August 03, 2008


Anne Fernald

Oh, lordy! Thanks for sniffing this out. The NYTBR sits untouched on the coffee table and I'll leave this lede be. Blech.

(Saw YOUR book in Three Lives recently--felt a rush of pride!)



I personally think Slate is a better publication than any of the others listed.

Also, Blake Bailey is probably more interesting than most Times readers anyway.


While I agree with you, semi-celebrities surviving tragedy aren't always very compelling, and Reed's historic house had almost no damage. And she got a book deal.

She ripped in to Ray Nagin and Kathleen Blanco on Air America, and Air America purged her interview from their archives. (Click on my name for info on that.)

My favorite Katrina story was that of the two erstwhile hippiesbohos blissfully waiting out the storm on their fire escape, complete with NYT photo. Then the guy killed and cooked his GF. Now there's a story.


Folks, just to be clear, I make no claims whatsoever for the book in question - both it and the author are wholly unknown to me. What I am talking about here is the ongoing, lamentable trend of book reviewers more interested in talking about themselves than dispensing their critical obligations to the books in question. (Go read the whole piece, and find where Bailey starts talking about his dinner party.) If this is the kind of book reviews that are out there, one can hardly deplore their disappearance.


I don't know; I didn't think it was so bad. Kind of interesting for a piece to talk about the covert competition between reviewer/critic and writer, a la Harold Bloom's anxiety of influence. I can think of worse examples (including the recently PBS-lauded Christopher Hitchens). I thought the Lee Israel/plagiarism review was good - and more straightforward in the same issue -but I'm okay with writing this one off to lit'ry license. To use it as an argument against book reviews in general strikes me as ad hominem.


I agree w/Mark on this. This reads like some kind of teenage book report, crying out "look at me" ...


Well, I -- yes me, the ostensible NYTBR hater -- actually enjoyed the strange context within this opening paragraph. I mean, this was baroque batshit crazy stuff reflecting the self-absorbed twaddle that Bailey divined from Reed's book. And then we get the second paragraph in which Bailey contradicts these seeming prejudices (reflective of Reed). There was the wry suggestion that Bailey's own solipsism was a stand-in for what Reed seems to know and empathize about New Orleans. But then you'd have to know that Bailey did lose a good deal of research for his Cheever biography. And then you'd have to have more of a tolerance for the ironic use of first-person like this.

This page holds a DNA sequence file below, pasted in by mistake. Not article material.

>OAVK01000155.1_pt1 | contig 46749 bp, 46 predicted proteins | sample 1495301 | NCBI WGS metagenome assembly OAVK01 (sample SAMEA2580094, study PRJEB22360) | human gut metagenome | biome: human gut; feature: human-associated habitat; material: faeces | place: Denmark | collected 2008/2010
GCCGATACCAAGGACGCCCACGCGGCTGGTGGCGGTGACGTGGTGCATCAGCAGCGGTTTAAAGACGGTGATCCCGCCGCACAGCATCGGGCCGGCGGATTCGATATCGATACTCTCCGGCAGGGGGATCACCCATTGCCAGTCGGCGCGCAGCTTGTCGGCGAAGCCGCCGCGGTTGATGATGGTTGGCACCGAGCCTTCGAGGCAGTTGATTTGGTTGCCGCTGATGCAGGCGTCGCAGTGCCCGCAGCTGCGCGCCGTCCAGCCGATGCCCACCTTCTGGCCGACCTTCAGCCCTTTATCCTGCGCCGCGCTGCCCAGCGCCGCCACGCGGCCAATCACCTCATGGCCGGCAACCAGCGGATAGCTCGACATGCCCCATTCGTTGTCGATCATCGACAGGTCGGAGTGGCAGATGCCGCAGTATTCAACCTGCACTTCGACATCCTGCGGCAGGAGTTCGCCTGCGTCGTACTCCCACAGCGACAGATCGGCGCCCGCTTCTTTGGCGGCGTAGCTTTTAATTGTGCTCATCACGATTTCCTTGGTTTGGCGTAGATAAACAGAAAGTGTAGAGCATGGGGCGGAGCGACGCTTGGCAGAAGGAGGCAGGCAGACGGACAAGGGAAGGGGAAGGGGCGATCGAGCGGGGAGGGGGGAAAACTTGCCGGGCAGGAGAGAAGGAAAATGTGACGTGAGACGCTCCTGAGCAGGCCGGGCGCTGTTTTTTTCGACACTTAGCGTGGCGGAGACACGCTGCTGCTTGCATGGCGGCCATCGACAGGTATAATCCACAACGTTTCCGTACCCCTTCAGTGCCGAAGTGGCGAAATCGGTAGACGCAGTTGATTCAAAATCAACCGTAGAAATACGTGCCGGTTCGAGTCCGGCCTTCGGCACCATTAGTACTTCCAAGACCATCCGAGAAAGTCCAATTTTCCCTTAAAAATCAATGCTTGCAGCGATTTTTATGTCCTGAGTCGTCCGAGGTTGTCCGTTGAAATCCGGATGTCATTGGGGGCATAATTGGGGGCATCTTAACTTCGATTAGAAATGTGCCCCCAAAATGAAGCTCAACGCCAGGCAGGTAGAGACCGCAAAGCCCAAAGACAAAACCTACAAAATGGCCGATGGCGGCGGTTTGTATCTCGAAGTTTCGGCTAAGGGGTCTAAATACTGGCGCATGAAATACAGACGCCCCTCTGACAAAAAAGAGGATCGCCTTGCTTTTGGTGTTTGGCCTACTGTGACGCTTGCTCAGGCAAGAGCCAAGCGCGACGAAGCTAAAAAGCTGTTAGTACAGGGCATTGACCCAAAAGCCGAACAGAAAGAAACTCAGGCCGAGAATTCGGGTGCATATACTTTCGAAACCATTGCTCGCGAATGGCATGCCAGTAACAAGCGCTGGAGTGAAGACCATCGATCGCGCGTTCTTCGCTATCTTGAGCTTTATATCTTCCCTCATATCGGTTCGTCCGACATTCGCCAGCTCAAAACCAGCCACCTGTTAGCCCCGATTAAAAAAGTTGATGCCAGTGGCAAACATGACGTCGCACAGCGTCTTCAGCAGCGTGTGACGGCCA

Also, Bailey wrote a terrific Richard Yates bio. So he's okay in my book. I think you missed the humor here, Mark.

Antoine Wilson

I think you missed the humor here, Mark.

Also possible:

I think you missed the mark here, humor.

In any case, I really enjoyed Bailey's depressive Yates book (as in causes depression) and am looking forward to his Cheever bio.

Cheers, A


Damn, you could cut the envy in that review with the proverbial knife.

Luke Moody

As a book review, I'm not too crazy about it, but Bailey has a great point, and after reading the review, I certainly don't want to read Reed's book, so in a sense, I guess, the review does what it set out to do. Reed sounds like a turd, exploiting the greatest civil disaster in American history for her own ends. Shameless and exploitative. I'm sick and tired of people like Reed, and so is Bailey, and maybe the NYTBR isn't the best place to take aim at people like Reed, or maybe it is.

Joe M

I agree wholeheartedly with this sentiment. The elliptical Times book review, wherein the writer doesn't get around to talking about, you know, the book, until the third paragraph, just makes me want to scream. Get to the point!


Obviously, Bailey needs to get a blog.


Let alone the likes of Lisa See writing reviews for the LA Times... anybody heard of the division between state and church? you can't be judge and jury... oh well

Cogito Ergo Doleo

Mark, ITA. Any reviewer worth their weight in withits knows the first rule of reviewing: Never use the first-person singular when writing about a book, if for no other reason than to achieve aesthetic distance (or, at least, a semblance of same). A review ought to be an informed and educated opinion (and, as we all know, *all* reviews are, by definition, autobiographical), not a self-promo one-hand-clapping off-show. Good for (or on) you for having the head / heart smarts to say so (or, as Alanis sez, Kudo :)).


I love Ed.


I rather liked this review, given it draws the attention not just to the writing but who exactly got a book deal and why.
You can look at it as envy. Or, you could look at it as putting all the facts out, in a rather snarky way.

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